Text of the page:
The simple fact once more is this. No matter how good our cameras are, and they are amazing these days, we need to educate ourselves in light! Light is the very raw material we need to create our images and learning to “see” light is the key. Whether its that shaft of sunlight coming through the trees or the soft gentle glow of light through a net curtain diffused window, or indeed a brace of speed lights or a phalanx of studio lights – IT DOES NOT MATTER! They are just the sources of light, its how we use them that counts.
Let me explain, I use a system I’ve developed of the years that I like to call the “Lego brick” system. Its a way of building the light up one simple block at a time, it works for me and it seems to work for my students… 21 POTY titles across all associations in 12 years is impressive, actually I should give a “nod” to two of my students whom have recently been made “Master “ photographers, congratulations ladies.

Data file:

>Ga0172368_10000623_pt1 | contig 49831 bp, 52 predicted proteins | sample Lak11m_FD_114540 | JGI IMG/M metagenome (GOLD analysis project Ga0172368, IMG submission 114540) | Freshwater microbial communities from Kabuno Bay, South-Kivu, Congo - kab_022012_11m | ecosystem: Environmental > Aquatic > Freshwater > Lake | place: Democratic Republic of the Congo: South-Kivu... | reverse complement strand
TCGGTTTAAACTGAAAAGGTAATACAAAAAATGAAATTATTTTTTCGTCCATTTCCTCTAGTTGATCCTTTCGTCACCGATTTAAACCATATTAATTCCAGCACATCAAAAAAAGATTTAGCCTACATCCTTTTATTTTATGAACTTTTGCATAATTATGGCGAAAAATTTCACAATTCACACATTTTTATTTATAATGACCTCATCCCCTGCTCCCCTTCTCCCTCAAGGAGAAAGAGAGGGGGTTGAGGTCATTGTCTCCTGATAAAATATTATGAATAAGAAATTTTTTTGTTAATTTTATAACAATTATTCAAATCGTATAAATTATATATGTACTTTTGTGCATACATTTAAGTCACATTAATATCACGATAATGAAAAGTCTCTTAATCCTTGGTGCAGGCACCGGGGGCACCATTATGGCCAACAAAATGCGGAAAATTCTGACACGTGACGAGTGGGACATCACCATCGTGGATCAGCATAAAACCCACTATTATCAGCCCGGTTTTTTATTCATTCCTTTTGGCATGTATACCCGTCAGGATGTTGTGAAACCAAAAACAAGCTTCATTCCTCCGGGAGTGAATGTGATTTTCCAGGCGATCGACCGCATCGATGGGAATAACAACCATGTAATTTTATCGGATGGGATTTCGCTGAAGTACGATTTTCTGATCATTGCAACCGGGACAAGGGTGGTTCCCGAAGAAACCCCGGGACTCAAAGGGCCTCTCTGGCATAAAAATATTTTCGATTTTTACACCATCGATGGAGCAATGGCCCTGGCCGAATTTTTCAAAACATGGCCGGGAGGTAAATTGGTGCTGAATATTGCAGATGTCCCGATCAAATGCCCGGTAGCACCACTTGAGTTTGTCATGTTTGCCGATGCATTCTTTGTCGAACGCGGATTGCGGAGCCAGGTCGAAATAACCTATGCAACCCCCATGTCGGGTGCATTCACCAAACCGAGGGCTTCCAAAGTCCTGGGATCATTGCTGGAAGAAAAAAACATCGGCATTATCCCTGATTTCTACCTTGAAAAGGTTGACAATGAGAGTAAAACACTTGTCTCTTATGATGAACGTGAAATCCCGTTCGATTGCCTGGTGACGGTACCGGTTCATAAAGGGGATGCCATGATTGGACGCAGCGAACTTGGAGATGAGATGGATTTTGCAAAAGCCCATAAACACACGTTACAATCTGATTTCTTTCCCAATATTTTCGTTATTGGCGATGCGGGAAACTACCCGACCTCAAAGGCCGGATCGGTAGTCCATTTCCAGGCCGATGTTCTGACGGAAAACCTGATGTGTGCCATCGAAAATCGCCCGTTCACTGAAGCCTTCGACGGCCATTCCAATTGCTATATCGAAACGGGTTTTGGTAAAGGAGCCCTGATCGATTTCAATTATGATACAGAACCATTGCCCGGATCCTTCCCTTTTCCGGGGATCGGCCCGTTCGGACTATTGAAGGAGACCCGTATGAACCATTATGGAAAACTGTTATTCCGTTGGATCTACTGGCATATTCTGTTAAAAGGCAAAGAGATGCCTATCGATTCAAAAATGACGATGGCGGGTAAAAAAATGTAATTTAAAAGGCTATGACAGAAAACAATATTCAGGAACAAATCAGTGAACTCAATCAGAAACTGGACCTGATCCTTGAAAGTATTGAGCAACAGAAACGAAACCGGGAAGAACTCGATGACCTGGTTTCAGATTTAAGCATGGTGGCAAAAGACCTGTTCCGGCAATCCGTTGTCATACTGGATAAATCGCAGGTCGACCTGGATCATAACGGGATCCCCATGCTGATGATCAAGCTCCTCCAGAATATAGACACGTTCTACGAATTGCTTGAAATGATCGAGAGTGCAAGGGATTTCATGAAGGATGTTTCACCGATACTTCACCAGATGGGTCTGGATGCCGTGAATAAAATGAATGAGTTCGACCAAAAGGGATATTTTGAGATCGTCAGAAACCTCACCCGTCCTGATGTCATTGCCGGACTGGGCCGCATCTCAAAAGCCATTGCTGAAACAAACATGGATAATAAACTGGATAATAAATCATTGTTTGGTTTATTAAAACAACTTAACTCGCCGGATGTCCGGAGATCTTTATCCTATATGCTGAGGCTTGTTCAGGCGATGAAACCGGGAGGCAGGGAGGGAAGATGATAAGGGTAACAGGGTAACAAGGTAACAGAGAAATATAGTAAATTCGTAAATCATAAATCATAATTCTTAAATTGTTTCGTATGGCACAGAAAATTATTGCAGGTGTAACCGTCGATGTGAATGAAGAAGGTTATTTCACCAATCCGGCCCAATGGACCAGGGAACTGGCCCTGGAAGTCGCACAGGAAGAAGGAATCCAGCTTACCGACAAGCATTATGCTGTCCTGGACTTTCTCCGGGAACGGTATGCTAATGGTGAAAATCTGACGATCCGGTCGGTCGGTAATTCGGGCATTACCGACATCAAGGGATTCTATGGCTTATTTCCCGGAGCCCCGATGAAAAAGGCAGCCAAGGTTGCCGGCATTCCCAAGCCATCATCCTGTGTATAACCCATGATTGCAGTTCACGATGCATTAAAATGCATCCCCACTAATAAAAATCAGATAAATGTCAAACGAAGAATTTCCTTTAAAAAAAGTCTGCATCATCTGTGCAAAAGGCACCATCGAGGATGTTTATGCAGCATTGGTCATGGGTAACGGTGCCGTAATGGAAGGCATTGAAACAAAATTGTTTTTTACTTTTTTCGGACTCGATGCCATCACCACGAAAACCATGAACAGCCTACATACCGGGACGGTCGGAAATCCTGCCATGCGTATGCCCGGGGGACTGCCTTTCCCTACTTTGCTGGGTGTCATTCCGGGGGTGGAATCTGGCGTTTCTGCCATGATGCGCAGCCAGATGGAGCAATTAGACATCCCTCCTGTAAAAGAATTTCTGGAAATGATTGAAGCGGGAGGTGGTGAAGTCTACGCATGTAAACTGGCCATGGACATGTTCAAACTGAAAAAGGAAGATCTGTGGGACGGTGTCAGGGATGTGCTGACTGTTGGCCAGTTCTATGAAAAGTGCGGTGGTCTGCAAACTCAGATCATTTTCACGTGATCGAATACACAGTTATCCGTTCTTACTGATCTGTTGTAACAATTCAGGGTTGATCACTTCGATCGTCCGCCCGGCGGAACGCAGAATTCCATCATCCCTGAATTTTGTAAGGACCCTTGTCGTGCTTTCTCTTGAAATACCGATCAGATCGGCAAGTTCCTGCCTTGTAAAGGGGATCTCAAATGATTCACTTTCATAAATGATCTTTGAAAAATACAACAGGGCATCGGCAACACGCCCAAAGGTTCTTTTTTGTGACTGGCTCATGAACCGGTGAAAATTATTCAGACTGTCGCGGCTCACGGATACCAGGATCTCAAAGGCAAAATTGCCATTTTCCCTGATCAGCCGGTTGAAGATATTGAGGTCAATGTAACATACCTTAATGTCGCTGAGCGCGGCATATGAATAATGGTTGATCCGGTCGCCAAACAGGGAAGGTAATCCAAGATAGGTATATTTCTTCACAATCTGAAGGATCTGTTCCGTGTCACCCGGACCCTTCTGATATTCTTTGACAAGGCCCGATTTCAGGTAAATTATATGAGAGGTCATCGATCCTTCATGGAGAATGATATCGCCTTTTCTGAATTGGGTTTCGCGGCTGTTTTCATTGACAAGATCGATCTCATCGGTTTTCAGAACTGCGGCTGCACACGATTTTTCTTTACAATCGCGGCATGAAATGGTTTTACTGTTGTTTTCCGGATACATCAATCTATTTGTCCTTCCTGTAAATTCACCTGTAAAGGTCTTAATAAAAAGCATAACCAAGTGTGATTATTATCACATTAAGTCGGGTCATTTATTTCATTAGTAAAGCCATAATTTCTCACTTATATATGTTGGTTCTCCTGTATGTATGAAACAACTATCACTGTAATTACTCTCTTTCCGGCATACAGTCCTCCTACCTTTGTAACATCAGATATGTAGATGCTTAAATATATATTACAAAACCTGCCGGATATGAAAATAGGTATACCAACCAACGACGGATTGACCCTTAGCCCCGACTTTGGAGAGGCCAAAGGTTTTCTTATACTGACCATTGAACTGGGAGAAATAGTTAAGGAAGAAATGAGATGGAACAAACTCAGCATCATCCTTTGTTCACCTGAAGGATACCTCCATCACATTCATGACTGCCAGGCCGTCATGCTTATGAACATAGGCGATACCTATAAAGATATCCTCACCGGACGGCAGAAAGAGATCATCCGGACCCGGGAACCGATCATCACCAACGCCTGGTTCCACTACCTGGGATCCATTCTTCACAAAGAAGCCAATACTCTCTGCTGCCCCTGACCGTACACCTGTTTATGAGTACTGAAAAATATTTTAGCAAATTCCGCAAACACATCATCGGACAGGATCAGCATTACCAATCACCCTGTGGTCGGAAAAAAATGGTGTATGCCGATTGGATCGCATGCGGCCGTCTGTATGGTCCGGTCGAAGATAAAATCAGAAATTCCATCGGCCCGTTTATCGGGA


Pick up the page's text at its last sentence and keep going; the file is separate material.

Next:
My boxing image will demonstrate this admirably… so “How was it done”?
The first thing I do is measure the existing ambient light, the light that is just “there”. be it created by natural light or artificial mood lighting, I want to know what its doing. Depending on its power I can choose to use it or simply ignore it, in this case I ignored it.
So if the light that is there naturally isn’t wanted its up to me to paint the picture I envisage with my lights. In this image I started with two overall wash lights. One, an Elinchrom ELB1200 was stationed at the back of the room just out of shot, I’d fixed a CTO gel to it and pointed it up at the ceiling. This way the light hits the ceiling, bounces off, and runs down into my picture to give an overall exposure and warmth into my picture.